Tennessee experiences a wide range of climatic conditions throughout the year - from warm, humid summers to cold winters and moderate seasons in between. So when the University of Tennessee set out to design their home for this year's Solar Decathlon, they had to take all of this into consideration. Taking inspiration from vernacular architecture of the area - especially the cantilever barns of southern Appalachia - Team Tennessee came up with a design that utilizes passive techniques wherever possible and active techniques when necessary. Their Living Light Home is a slender volume that relies on daylighting, a dynamic facade, and automatic controls to adapt throughout the day and from season to season.
THe Living Light Home looks like it may be one of the smaller homes we see presented at this year’s Solar Decathlon. The simple rectangular volume features full floor-to-ceiling windows on both the north and south sides to maximize daylighting. Inside, the two utility cores are pushed to either side where they bookend an open living/dining/sleeping room. Essentially a studio with a kitchenette and bathroom, the home is geared towards young professionals who don’t need much space.
The north and south walls are composed of a double-wall glass system with automatic blinds in the cavity. Sensors monitor temperature, weather and daylighting in order to tell the house how to respond. As the sun rises, shades are automatically raised to let daylight into the space. As night falls, innovative lights within the windows turn on and brighten to provide ambient light, while discreet task lighting bumps up the wattage for cooking, reading or other activities. Smart systems also efficiently control the HVAC, and an energy recovery ventilator harvests energy through the double façade system to supply the house with passively warmed or cooled fresh air.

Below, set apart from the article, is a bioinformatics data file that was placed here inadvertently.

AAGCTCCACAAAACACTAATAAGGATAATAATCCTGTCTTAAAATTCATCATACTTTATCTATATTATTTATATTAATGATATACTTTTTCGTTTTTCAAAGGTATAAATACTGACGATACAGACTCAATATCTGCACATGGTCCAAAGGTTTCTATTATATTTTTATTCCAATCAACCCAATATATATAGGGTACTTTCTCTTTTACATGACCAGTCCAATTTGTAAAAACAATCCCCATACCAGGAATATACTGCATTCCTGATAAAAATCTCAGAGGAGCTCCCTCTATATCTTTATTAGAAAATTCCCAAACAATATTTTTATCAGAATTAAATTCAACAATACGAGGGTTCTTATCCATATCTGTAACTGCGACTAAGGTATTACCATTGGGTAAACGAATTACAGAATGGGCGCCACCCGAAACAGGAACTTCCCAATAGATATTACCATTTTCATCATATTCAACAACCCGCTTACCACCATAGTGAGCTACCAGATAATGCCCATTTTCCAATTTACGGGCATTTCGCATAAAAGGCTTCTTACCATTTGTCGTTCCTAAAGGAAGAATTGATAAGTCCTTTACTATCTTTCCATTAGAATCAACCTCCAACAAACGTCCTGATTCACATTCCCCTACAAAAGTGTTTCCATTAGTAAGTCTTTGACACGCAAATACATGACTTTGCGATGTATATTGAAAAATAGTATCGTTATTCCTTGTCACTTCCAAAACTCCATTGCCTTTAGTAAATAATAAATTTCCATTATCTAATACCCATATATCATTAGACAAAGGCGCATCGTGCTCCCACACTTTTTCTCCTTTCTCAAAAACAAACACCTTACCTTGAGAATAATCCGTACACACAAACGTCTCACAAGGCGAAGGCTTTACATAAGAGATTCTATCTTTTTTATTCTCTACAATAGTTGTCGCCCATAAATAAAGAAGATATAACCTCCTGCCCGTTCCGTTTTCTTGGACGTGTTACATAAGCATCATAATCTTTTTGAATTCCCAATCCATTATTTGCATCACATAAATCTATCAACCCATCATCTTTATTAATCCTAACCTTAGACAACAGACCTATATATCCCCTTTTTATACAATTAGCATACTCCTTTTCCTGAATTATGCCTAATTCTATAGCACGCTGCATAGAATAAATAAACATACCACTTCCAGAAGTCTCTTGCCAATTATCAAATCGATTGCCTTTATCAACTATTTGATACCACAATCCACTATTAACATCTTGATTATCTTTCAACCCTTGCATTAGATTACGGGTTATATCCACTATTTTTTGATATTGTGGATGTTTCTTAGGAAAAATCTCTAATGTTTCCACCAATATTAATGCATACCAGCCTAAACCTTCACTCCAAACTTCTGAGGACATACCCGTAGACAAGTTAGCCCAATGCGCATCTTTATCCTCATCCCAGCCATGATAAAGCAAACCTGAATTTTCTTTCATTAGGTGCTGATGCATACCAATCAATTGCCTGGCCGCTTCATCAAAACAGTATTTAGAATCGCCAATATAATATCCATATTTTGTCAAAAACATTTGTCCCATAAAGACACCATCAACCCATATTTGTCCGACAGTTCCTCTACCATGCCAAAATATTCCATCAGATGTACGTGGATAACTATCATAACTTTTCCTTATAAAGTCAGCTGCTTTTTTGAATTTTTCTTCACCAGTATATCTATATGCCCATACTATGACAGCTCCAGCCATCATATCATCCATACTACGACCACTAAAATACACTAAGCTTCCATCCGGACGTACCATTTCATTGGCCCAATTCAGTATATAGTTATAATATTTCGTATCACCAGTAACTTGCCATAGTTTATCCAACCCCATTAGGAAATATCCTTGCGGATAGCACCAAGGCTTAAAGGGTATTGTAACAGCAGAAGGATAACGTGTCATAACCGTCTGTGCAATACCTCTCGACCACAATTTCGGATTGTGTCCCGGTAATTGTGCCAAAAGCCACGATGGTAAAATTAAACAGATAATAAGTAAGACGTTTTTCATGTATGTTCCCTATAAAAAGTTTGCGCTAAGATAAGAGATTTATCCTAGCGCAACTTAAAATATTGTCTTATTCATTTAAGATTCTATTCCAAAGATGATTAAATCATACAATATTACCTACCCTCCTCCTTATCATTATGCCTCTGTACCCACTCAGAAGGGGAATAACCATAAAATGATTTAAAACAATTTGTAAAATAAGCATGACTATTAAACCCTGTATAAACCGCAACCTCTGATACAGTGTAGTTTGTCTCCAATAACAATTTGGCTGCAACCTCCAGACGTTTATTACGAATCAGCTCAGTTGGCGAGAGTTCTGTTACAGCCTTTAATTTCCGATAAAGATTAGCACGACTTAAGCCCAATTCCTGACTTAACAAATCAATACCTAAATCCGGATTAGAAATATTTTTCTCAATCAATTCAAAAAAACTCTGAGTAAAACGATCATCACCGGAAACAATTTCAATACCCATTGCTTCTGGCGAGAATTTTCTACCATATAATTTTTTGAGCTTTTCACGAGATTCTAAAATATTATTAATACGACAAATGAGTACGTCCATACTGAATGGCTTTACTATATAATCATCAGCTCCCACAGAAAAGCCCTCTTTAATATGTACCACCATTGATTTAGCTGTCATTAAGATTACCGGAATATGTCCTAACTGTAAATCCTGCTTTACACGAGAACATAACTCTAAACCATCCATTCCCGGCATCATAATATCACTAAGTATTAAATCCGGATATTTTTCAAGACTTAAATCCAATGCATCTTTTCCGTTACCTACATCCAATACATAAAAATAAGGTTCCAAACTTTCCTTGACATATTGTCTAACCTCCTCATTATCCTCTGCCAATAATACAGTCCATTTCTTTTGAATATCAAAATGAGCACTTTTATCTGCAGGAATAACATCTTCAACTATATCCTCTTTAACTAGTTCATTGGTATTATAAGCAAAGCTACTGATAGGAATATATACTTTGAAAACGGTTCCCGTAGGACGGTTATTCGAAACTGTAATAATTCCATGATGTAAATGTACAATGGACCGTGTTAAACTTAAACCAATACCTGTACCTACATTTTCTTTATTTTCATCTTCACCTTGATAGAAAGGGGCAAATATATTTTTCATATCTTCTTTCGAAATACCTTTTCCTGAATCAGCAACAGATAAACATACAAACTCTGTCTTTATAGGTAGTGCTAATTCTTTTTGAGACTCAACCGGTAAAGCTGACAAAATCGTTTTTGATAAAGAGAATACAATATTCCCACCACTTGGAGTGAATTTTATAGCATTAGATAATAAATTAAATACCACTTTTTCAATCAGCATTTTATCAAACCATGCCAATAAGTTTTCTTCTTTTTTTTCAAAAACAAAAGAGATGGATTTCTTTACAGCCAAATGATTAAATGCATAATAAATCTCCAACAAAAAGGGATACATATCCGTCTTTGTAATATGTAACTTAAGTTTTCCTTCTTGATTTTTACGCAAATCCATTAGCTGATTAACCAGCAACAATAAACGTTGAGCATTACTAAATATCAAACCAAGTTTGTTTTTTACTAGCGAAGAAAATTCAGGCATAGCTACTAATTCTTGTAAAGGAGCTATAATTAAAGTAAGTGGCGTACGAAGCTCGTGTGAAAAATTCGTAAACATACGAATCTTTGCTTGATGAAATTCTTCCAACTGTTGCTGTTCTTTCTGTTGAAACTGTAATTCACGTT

Part of the reason the house is so small is that the team made a choice to limit the size of the house so that they could transport it via truck over roads to get it to DC. The prefab home is one single unit, and when they get to the competition at West Potomac Park they simply need to crane it into place, hook up the utilities, and do a little landscaping. As with all SD homes, this one too is powered via a large, 10.9 kW rooftop photovoltaic system with cylindrical modules that capture light across a 360° surface.